Stopping a 15-month old boy from biting!

I’m his Nanny. He has started biting…HARD! He bit into my sweatshirt-covered shoulder hard enough to leave a bruise and today he bit me in the face twice. Sometimes you can tell what he’s up to; sometimes he seems to be coming in for a kiss. His parents give him a smack…I refuse. I hold his arms firmly and make him look me in the eye, face to face and give him a stern enough “No Biting!” that he usually starts to cry. Then he hugs me and pats me on the shoulder. Then he bites again, later. What on earth can we do about this? It HAS to stop! Sometimes he really latches on and it hurts like hell; I’m afraid I’ll accidentally hurt him by jerking away really hard. Any suggestions? Please?

Bite him back.


Scare him, gently, a little bit.

When he bites you yell “OW!”. If you startle him it is ok; don’t yell at him but let him hear you loud and clear. Tell him it hurt you. Be a little sad or pouty - mimic with lots of exaggeration the emotion he feels when he gets an owie.

Then tell him what else he can do - give kisses, blow raspberries. Redirect the urge to use his mouth on you.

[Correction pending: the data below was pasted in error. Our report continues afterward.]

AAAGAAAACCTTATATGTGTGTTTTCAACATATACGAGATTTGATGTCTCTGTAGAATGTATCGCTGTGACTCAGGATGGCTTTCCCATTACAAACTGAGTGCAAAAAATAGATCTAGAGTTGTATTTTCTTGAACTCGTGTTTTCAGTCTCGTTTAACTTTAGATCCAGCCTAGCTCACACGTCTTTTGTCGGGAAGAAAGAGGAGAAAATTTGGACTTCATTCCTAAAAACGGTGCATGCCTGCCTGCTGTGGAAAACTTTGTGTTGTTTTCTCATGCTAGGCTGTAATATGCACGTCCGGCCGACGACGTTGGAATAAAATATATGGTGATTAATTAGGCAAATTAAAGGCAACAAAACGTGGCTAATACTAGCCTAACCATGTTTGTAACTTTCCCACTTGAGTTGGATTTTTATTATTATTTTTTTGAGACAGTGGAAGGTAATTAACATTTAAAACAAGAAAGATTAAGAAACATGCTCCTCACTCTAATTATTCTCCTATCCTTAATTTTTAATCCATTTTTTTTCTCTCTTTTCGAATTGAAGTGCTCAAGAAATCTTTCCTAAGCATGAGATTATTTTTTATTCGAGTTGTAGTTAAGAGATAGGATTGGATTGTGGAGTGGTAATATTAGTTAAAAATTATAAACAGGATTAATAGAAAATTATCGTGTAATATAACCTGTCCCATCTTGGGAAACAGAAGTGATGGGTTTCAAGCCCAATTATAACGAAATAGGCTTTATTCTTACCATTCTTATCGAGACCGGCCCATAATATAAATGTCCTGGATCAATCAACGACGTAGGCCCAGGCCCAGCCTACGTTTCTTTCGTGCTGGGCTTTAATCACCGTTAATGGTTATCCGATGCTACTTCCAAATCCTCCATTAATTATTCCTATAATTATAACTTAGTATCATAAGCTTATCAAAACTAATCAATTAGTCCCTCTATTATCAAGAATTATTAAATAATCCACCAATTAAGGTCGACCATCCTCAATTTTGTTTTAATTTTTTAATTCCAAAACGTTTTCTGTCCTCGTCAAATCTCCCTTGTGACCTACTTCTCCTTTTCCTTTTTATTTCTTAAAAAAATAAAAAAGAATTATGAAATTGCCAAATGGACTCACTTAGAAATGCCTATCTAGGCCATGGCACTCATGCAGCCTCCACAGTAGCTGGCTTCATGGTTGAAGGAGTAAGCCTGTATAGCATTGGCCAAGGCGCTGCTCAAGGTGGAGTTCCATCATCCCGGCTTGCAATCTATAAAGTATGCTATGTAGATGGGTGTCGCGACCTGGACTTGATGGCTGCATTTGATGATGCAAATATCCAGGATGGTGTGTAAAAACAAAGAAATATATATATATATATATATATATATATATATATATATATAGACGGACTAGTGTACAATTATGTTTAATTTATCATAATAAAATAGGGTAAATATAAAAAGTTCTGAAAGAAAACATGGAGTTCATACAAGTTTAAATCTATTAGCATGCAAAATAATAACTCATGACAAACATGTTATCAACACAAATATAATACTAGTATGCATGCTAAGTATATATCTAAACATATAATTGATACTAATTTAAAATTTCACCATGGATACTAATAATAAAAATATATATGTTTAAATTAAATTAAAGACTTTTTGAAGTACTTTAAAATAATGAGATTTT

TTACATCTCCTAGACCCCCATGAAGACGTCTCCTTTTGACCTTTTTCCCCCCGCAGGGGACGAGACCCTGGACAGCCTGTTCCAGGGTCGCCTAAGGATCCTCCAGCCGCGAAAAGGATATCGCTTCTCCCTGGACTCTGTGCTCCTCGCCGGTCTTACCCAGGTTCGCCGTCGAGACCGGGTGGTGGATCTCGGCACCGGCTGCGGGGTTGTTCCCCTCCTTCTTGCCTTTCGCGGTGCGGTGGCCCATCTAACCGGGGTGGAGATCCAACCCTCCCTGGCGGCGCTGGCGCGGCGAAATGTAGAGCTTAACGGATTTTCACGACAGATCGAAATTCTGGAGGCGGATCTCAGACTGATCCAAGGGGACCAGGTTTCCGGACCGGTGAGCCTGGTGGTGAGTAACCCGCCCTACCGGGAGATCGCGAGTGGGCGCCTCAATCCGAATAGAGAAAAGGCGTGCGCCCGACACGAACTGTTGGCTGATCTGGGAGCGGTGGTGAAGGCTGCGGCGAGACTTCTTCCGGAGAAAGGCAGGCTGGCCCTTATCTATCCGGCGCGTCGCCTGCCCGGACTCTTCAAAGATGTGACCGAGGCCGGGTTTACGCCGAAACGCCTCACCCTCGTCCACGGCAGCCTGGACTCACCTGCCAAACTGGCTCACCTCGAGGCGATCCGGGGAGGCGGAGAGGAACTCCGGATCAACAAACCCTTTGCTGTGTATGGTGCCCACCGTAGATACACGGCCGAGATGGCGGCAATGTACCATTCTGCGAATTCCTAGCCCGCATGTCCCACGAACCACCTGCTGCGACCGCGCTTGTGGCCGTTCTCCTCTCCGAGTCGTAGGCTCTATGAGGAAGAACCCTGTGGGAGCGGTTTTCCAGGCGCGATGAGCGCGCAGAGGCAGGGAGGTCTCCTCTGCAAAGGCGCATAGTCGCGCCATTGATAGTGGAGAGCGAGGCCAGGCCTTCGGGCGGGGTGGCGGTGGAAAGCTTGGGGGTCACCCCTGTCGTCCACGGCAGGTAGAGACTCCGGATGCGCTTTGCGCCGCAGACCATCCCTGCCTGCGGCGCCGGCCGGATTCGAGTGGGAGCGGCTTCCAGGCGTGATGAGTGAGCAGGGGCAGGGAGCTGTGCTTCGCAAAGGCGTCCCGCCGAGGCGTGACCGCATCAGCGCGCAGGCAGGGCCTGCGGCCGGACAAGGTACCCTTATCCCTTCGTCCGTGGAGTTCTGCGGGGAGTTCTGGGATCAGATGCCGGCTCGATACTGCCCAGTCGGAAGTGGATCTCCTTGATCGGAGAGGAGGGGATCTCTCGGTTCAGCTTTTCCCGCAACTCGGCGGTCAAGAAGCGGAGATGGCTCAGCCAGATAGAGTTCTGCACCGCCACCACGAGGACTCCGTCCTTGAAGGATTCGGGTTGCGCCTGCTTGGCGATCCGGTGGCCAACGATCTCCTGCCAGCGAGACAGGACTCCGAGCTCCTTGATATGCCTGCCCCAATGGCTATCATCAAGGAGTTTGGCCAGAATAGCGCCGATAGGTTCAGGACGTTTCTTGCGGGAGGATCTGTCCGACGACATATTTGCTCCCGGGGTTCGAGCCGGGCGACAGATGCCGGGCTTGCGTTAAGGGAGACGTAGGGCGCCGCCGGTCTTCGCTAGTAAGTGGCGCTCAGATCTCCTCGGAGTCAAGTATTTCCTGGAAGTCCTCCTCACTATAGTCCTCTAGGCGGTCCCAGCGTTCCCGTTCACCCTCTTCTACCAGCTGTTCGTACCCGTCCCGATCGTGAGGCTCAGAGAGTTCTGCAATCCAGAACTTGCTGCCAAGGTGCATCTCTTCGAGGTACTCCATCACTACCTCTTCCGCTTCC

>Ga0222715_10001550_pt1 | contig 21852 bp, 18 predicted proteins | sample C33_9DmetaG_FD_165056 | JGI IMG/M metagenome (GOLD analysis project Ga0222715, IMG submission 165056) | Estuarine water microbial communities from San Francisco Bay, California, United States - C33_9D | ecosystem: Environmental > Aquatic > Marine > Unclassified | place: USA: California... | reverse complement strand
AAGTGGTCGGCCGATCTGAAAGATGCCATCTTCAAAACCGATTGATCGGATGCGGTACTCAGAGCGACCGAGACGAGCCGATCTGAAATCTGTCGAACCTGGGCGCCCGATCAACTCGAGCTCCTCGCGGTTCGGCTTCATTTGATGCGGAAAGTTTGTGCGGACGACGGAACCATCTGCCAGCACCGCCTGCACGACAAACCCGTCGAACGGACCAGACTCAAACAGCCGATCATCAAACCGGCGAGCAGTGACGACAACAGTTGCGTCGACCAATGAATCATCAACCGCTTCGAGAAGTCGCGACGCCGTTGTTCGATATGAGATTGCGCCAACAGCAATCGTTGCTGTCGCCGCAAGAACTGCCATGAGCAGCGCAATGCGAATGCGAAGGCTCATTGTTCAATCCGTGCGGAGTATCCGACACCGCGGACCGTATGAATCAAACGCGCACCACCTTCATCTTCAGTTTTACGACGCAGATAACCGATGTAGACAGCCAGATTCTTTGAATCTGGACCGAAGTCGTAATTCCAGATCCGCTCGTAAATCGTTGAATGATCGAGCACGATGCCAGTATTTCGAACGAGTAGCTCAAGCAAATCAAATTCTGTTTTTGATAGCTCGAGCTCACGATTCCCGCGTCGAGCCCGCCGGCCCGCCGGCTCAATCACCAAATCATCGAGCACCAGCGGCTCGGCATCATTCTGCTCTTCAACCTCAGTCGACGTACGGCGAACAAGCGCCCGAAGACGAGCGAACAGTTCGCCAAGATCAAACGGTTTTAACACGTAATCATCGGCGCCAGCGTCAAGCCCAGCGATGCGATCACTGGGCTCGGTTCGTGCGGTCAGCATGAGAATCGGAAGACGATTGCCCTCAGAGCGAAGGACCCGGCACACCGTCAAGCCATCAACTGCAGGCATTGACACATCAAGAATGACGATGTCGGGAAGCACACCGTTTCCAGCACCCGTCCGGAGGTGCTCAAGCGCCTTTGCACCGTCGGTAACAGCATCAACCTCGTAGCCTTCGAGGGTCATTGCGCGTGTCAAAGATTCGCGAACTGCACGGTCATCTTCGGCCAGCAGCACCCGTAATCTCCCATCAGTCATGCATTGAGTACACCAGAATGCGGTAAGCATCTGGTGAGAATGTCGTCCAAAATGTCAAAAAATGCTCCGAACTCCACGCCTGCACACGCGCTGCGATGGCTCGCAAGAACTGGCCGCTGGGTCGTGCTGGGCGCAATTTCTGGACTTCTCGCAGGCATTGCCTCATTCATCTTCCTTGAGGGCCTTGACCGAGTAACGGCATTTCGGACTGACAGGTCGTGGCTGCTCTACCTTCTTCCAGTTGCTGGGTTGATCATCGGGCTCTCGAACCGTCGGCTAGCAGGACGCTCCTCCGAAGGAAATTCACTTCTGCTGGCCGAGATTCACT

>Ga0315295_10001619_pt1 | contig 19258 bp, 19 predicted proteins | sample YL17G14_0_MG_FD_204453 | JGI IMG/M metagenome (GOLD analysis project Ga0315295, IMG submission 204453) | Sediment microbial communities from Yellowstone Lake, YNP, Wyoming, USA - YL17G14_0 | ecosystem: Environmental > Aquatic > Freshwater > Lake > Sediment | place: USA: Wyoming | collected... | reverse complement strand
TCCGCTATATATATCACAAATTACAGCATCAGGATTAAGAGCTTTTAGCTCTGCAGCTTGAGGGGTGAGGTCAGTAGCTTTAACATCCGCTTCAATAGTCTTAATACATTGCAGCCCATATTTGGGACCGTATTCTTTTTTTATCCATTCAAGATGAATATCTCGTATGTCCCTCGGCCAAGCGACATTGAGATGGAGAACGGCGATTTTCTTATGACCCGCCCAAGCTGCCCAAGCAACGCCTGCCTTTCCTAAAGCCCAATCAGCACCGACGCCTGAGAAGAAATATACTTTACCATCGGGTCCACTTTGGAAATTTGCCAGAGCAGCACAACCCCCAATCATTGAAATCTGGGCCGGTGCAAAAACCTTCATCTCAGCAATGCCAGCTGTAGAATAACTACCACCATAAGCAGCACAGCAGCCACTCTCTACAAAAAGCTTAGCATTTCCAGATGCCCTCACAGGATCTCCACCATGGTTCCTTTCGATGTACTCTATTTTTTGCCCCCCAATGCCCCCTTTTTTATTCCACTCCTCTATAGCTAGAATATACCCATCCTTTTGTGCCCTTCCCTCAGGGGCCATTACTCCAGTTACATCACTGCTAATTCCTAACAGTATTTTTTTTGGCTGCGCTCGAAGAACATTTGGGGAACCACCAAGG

It won’t fix it the first time, but be consistent and it’ll sink in.

Remember you aren’t trying to actually frighten him or make him feel guilty. He is experimenting with cause and effect and you have a great opportunity to start teaching him empathy.

Also: Anger and aggressive behavior in children | BabyCenter

Don’t bite back!

Thanks, HR! I’ve basically been doing those things and making the faces/sounds he makes when he gets hurt. I think he’s been acting out lately because of a recent visit to the ER and a serious cold. He’s been doing the back-arching tantrum thing, hitting and biting; probably because he feels like crap and is a Crabby Patty! He’s usually an amazingly happy kid and is being quite the trouper, except for what I’ve mentioned. He’s my best little friend and the love of my life and I just want to help him get through this without feeling bad (his parents and I have way different styles/philosophies, but that’s a whole different story…)

Give him a little thump with the flick of your forefinger off of your thumb to his lip and say “No biting!”, immediately when he bites you. Lots of children bite in that in-between stage, both of my kids did. The thump is not as strong as a smack, but it gets their attention and its in the area where they are being offensive. The biting, I believe is a normal oral reaction…they have been very oral up until this stage.